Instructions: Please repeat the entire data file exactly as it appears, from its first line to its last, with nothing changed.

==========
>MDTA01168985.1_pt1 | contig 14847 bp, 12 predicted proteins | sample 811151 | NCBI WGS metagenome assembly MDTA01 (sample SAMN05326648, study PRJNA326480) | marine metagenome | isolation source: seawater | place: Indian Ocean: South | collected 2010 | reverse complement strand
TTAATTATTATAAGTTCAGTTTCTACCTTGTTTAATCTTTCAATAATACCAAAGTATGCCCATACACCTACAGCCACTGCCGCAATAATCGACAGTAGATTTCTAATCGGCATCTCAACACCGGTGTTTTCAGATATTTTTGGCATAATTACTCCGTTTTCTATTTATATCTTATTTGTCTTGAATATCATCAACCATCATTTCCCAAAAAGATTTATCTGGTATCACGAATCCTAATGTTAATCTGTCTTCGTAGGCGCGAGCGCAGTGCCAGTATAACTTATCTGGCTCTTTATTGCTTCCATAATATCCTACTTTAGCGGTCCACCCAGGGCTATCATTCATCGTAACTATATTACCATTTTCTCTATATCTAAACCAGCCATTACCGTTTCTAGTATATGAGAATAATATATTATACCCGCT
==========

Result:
>MDTA01168985.1_pt1 | contig 14847 bp, 12 predicted proteins | sample 811151 | NCBI WGS metagenome assembly MDTA01 (sample SAMN05326648, study PRJNA326480) | marine metagenome | isolation source: seawater | place: Indian Ocean: South | collected 2010 | reverse complement strand
TTAATTATTATAAGTTCAGTTTCTACCTTGTTTAATCTTTCAATAATACCAAAGTATGCCCATACACCTACAGCCACTGCCGCAATAATCGACAGTAGATTTCTAATCGGCATCTCAACACCGGTGTTTTCAGATATTTTTGGCATAATTACTCCGTTTTCTATTTATATCTTATTTGTCTTGAATATCATCAACCATCATTTCCCAAAAAGATTTATCTGGTATCACGAATCCTAATGTTAATCTGTCTTCGTAGGCGCGAGCGCAGTGCCAGTATAACTTATCTGGCTCTTTATTGCTTCCATAATATCCTACTTTAGCGGTCCACCCAGGGCTATCATTCATCGTAACTATATTACCATTTTCTCTATATCTAAACCAGCCATTACCGTTTCTAGTATATGAGAATAATATATTATACCCGCT